After pressing “run”, a sequence of hexadecimal values appear in the waveform view.
They appear to be counting properly as
shown in Figure 1; but another way of getting
a more complete view of this data quickly is
to turn on “chart mode”. A chart mode view
can be seen in Figure 2, but the expected
clean ramp is not seen.
Upon closer inspection, discontinuities are
seen at the transitions from hex value F to 0
in the least significant bit of the counter.
Validation with asynchronous capture
The next step of digging deeper is accomplished through timing validation with
asynchronous capture. This should sort out
whether there is a functional issue, a timing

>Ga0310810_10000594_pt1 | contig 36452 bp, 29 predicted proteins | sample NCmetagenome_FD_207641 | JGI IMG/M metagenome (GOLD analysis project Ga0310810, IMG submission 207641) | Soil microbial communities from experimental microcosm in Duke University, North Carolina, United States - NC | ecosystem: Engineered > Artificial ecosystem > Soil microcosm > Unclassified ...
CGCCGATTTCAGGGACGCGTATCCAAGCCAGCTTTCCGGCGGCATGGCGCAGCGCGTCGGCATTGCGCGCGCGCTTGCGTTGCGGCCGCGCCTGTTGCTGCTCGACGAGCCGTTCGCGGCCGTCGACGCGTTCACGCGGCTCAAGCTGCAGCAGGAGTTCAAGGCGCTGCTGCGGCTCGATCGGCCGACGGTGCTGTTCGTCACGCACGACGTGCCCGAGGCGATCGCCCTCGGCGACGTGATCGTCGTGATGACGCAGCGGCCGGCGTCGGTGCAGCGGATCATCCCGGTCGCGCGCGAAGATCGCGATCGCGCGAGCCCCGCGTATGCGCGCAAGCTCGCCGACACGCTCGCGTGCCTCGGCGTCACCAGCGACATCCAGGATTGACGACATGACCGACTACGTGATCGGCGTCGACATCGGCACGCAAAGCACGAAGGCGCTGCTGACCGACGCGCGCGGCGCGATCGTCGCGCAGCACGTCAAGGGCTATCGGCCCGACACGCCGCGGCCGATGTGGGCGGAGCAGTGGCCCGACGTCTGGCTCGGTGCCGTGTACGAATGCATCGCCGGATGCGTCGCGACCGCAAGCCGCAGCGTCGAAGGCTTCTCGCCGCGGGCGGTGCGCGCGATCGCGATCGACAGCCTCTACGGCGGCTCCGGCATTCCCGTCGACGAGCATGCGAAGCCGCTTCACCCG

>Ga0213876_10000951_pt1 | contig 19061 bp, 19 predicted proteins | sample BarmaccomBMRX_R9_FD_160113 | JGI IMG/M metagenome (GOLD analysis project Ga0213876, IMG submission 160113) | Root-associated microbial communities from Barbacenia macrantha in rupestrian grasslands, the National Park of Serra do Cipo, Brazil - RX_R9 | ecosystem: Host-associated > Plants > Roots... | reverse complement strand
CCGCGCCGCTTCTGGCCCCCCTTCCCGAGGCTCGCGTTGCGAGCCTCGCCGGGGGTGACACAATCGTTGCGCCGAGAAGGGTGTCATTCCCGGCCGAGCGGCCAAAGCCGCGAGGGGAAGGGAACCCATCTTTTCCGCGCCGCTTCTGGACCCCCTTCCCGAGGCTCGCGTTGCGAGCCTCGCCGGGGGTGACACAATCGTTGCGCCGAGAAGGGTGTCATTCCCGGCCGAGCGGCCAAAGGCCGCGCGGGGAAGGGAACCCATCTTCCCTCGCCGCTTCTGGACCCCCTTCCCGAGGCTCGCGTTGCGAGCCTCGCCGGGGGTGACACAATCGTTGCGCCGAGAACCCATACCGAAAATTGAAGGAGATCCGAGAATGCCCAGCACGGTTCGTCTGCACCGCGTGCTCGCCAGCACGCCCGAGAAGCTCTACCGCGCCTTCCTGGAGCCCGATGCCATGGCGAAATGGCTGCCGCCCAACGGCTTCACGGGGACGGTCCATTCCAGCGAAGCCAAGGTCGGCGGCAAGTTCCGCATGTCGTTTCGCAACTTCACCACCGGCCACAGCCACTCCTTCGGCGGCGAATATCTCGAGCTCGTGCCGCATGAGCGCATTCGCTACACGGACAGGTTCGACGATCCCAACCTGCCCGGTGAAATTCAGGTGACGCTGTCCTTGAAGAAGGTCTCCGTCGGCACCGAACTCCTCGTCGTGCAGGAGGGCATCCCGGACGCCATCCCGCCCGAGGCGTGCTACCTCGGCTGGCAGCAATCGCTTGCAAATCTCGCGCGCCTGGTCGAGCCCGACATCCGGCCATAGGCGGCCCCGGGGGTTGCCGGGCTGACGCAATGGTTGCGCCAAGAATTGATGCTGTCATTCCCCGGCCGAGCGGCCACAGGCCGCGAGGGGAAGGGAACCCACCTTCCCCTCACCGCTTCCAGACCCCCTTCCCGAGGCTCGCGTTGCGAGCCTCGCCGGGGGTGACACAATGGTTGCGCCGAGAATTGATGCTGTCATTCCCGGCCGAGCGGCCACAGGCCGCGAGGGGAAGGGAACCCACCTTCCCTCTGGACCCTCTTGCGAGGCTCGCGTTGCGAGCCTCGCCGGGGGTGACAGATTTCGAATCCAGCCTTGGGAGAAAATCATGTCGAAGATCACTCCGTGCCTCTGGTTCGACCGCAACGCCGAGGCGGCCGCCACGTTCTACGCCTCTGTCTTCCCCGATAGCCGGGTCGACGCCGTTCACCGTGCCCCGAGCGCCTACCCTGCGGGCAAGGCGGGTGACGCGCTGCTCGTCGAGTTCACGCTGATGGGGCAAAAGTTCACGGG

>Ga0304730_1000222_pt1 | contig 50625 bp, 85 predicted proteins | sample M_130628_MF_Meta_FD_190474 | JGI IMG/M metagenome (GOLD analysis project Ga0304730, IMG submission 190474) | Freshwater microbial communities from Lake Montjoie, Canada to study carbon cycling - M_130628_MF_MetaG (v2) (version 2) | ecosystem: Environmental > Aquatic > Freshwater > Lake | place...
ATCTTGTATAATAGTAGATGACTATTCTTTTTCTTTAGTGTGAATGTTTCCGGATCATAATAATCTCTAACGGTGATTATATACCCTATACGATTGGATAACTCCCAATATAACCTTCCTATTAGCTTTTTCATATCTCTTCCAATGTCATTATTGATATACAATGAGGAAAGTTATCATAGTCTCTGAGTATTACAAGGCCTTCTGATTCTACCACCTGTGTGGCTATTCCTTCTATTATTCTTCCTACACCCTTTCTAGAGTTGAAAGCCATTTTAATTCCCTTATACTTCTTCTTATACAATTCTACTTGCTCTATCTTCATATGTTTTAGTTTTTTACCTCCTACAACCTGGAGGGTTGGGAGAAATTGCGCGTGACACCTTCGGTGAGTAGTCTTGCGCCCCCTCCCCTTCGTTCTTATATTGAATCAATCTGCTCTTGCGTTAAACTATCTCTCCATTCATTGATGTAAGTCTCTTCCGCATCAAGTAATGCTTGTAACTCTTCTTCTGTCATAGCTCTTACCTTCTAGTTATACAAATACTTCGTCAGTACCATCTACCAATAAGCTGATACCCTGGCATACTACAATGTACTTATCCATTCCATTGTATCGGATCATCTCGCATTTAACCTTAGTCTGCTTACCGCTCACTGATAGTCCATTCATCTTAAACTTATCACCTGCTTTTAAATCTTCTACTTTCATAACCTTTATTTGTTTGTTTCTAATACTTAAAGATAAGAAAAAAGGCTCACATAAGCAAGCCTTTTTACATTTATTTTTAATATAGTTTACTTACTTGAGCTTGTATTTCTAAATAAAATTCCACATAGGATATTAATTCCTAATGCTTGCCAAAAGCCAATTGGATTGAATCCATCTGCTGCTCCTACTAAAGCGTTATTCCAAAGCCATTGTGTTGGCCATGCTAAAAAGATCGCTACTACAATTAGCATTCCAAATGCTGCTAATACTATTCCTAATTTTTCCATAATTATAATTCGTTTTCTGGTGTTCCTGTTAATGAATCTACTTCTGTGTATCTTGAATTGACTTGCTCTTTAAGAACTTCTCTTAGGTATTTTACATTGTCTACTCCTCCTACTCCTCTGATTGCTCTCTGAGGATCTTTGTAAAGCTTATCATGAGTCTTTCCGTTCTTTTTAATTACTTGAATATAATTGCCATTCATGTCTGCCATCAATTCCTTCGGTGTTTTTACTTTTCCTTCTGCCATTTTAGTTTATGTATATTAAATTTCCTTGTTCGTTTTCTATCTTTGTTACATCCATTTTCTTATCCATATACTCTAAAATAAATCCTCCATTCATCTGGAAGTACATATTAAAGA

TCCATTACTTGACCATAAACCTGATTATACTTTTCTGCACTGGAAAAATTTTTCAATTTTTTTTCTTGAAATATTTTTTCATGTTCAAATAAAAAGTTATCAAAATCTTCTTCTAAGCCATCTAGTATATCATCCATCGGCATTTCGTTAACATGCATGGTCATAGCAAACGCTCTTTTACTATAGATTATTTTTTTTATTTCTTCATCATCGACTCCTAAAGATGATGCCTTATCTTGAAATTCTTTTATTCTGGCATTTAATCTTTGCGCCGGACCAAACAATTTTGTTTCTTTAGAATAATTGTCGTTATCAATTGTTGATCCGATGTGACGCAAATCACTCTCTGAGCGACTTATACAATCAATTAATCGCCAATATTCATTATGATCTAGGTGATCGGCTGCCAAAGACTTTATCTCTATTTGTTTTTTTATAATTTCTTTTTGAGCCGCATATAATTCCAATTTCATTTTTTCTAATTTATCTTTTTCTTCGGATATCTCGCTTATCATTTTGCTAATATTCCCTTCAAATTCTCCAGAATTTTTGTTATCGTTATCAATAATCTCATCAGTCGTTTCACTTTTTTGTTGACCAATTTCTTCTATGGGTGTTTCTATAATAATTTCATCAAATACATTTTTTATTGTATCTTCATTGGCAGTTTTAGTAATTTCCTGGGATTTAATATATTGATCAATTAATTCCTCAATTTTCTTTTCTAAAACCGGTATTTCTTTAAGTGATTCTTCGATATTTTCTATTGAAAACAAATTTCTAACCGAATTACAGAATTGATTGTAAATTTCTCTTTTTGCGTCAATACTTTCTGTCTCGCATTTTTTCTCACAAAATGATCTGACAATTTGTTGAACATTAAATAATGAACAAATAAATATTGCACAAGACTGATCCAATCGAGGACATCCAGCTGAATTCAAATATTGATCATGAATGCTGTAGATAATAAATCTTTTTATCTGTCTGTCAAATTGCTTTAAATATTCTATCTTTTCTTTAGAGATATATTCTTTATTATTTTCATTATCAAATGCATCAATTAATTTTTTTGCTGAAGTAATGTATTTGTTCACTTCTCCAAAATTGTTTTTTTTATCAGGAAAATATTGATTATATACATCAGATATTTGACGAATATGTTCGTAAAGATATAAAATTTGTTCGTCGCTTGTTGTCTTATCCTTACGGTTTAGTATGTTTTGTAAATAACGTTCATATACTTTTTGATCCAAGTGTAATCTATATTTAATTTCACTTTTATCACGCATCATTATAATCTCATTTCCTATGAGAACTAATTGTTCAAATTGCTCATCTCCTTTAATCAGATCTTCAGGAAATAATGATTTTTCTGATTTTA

issue or both.
In this mode, it is critical to sample and
view the clock signal, as well as the data
signal. An additional label is defined called
“clock” and the proper logic analyzer clock
input line is selected that has been physically
attached to the counter circuit clock signal.
The simplest trigger setup is just to enter the
value “FF” into the simple trigger menu next
to the counter bus in the waveform window.
00 (M2) and at the end of settled bus value
00 (M3). Simple timing measurements show
the amount of setup time (M1-M2) and hold
time (M3-M1) present, relative to the falling
edge of clock.
Often it is difficult to pinpoint a problem in
a design. Setting the right kind of trigger can
be crucial to getting to the bottom of a design
flaw. One of the most important trigger types
is called a timeout trigger. This makes the
logic analyzer watch for a repeating, expected
target system behavior and then trigger if that
behavior doesn’t happen within a certain,
expected time period. This is especially helpful when a target system has a data bus lock
up or hang to a fixed data value while the
clock continues to run.
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